The Sahara’s closing on May 16, 2011, was significant in more ways than one: It was not only the demise of one of the Strip’s few remaining classic casinos, but it essentially marked the depth of the Great Recession. So the August 23 rise of SLS Las Vegas from the bones of the Sahara says a great deal about where Las Vegas is heading—and how it will get there.
It’s not an exaggeration to suggest that SLS’s opening could be the event that officially signals the end of the recession for Las Vegas. Things certainly are looking up: The city’s on pace to break the 40 million mark for annual visitation; Strip gaming revenues have a shot at matching their pre-recession high; and a host of projects Downtown and on the Strip (see the Linq, the Cromwell and Inspire Theater) represent new capital and new confidence.
So what does the new Las Vegas look like? It’s less focused on gambling, for starters. Gambling per domestic visitor is down, with spending on food, beverage and entertainment rising. In a country where gambling has not been a Nevada novelty for decades, people are still coming to Las Vegas—they just want to do more than feed a slot machine. And increasingly, visitors are opting for brands over traditional standards of customer loyalty.
Boil all that down into a single 21st-century property, and you get SLS Las Vegas. Unlike previous “build it and they will come” megaprojects, this one was constructed on a budget whose constraints likely enhanced its designers’ creativity. The French boudoir-style Lux suites might be smaller than similarly tiered accommodations farther south, but their idiosyncratic chic is calculated to keep guests from caring. Additionally, preserving the skeleton of the Sahara gives the property some quirks that distinguish it from “big box” casinos—for the better. Its restaurants—from the Strip-side beer garden to Cleo’s small-plates take on Mediterranean cuisine—are served up as the main dish. And, of course, there is nightlife galore in Sayers Club, Life and Foxtail.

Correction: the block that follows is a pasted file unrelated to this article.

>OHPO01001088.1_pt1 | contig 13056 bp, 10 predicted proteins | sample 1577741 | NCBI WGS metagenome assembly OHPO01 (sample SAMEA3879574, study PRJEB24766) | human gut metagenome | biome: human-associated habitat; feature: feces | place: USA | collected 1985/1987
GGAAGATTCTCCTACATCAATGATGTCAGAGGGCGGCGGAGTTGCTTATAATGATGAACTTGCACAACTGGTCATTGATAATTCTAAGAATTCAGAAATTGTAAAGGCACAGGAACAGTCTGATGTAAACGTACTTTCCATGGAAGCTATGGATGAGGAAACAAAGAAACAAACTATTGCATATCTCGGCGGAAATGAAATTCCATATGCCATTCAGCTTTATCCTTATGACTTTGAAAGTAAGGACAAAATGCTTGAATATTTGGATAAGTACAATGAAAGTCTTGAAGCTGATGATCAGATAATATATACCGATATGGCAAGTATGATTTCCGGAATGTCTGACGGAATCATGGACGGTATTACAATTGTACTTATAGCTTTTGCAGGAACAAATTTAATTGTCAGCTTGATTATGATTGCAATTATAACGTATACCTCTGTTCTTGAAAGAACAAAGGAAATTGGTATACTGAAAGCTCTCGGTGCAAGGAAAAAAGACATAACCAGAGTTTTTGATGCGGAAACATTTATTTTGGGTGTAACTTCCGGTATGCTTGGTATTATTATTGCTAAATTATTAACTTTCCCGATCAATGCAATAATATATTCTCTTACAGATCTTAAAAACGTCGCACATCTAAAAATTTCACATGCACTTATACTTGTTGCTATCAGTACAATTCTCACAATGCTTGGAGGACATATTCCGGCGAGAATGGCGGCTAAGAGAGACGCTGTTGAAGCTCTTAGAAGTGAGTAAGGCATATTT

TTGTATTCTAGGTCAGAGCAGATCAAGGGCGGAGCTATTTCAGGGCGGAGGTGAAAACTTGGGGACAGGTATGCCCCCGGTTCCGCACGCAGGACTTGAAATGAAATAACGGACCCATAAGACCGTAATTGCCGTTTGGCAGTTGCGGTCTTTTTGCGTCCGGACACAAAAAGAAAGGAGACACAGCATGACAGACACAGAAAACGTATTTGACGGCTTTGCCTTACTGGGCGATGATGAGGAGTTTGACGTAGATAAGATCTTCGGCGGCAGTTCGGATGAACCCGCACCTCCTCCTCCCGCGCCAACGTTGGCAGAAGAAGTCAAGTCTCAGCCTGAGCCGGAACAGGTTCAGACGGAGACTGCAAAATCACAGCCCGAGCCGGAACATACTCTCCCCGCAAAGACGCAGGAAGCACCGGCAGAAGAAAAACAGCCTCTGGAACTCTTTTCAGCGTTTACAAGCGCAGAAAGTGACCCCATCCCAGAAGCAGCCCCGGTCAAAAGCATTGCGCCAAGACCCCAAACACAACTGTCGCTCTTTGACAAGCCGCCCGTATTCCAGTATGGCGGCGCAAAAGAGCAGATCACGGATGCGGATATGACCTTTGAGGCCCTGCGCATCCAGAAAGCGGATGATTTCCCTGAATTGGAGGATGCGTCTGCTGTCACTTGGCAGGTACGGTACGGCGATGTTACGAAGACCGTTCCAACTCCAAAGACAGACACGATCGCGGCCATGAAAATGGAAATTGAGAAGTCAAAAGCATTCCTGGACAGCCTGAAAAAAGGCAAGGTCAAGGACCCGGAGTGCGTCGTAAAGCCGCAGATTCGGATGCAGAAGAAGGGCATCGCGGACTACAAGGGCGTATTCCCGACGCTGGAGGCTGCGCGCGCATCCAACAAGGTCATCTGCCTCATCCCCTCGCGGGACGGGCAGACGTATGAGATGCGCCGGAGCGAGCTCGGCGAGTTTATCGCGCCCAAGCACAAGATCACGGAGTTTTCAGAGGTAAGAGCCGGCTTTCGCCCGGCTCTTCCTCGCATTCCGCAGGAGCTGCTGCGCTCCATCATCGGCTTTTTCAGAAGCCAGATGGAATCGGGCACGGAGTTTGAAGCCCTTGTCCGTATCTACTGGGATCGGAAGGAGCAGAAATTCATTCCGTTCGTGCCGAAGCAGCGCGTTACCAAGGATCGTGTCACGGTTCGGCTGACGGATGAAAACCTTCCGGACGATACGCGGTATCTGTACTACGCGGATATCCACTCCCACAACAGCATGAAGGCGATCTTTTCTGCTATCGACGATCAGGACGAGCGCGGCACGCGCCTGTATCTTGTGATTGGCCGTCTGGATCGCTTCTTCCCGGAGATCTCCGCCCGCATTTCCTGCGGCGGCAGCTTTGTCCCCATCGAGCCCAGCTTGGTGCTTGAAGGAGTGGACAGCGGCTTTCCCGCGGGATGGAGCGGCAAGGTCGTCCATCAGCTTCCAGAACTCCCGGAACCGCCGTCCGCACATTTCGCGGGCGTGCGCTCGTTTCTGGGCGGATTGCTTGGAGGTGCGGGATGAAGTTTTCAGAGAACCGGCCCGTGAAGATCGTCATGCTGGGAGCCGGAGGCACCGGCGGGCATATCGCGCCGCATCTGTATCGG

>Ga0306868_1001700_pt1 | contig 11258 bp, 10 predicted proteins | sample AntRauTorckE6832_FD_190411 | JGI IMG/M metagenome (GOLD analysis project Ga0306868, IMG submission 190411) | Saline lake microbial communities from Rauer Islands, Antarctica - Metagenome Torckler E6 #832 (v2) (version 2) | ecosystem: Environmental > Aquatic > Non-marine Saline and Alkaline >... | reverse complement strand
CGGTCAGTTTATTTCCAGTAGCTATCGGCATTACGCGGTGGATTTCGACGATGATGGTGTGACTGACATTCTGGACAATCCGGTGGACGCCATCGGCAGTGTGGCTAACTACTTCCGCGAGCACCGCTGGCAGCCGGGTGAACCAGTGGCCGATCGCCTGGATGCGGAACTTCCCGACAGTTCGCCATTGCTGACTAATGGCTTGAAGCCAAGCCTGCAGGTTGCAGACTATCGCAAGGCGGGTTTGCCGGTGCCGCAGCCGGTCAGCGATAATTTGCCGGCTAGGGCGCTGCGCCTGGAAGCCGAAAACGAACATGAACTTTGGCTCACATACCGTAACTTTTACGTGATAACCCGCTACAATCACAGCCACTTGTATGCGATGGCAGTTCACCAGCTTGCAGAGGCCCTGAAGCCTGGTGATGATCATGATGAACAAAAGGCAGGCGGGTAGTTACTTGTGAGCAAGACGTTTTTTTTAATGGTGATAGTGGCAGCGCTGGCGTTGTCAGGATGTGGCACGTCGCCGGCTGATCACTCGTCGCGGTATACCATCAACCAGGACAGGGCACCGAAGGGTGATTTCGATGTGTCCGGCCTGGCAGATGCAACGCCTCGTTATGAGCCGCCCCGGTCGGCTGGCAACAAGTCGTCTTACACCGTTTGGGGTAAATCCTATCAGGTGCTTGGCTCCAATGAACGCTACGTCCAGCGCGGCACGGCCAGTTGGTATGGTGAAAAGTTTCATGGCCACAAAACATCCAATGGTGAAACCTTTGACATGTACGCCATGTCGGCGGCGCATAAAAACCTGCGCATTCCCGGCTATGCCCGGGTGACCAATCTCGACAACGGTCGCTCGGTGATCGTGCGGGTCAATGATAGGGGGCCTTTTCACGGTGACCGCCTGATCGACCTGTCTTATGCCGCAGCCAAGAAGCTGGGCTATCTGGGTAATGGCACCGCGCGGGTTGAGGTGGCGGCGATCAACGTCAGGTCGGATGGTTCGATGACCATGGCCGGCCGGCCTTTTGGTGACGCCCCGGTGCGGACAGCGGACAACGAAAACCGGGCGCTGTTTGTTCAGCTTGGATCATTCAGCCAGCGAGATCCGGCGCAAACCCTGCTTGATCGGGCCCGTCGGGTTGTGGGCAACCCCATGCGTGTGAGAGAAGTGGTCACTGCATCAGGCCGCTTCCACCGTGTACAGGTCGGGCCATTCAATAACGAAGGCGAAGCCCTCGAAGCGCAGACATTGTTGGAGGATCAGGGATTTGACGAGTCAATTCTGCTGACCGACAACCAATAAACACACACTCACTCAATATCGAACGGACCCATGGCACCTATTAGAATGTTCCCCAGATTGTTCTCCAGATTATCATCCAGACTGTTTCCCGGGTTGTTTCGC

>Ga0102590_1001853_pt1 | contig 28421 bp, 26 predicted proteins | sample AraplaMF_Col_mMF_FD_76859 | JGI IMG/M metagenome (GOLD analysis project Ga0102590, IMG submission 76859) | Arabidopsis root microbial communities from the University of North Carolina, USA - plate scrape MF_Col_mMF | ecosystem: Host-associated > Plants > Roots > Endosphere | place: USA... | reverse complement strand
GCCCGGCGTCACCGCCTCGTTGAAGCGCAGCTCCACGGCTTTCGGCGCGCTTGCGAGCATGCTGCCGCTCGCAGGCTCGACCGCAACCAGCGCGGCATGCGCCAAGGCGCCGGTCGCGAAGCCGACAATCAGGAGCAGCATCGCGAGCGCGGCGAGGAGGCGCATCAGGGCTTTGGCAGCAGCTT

The summer’s other “new” hotel-casino, the Cromwell, is also heavily focused on nightlife, with a rooftop pool night/dayclub. It also has what is fast becoming the Strip’s hottest restaurant, Giada. Its casino is serviceable but clearly not the focus. Then again, the Cromwell is owned by Caesars Entertainment, which has eight other casinos to fall back on.
SLS, on the other hand, is a stand-alone property, the only casino in owner SBE/Stockbridge’s portfolio. Building it was a bet that a new entrant could serve a relatively narrow niche in post-consolidation Las Vegas. SBE chairman Sam Nazarian, in a recent interview with the Las Vegas Sun, referenced the 5 million names in SBE’s database as a “tribe” of aspirational, influential and affluent people.
For a long time, Las Vegas casinos have prospered by appealing to niche audiences, be they serious gamblers, conventioneers, bachelorette parties or club-goers. Nazarian’s appeal to his “tribe” matches the SLS’s design: It is not a property built to the lowest common denominator, but one with gems and, yes, flaws, that will endear it to many and alienate some.
Still, such a business plan makes sense, because with casinos spread across the United States now, vanilla is poison for destination resorts. Character, even if it might not appeal to everyone, is the only way to stand out (particularly for properties not blessed with a central location).
So SLS has suites designed by rocker Lenny Kravitz, hunting tapestries in Bazaar Meat seemingly poached from Downton Abbey, and a plethora of primates where you’d least expect them (from the casino’s crest to the Monkey Bar). Those little touches, its owners hope, will distinguish it enough to give the “tribe” a reason to revitalize the north end of the Strip. Staking out an identity like that is a gamble, true, but a necessary one, if the property—and the city—is to adapt and survive.
David G. Schwartz is the director of UNLV’s Center for Gaming Research.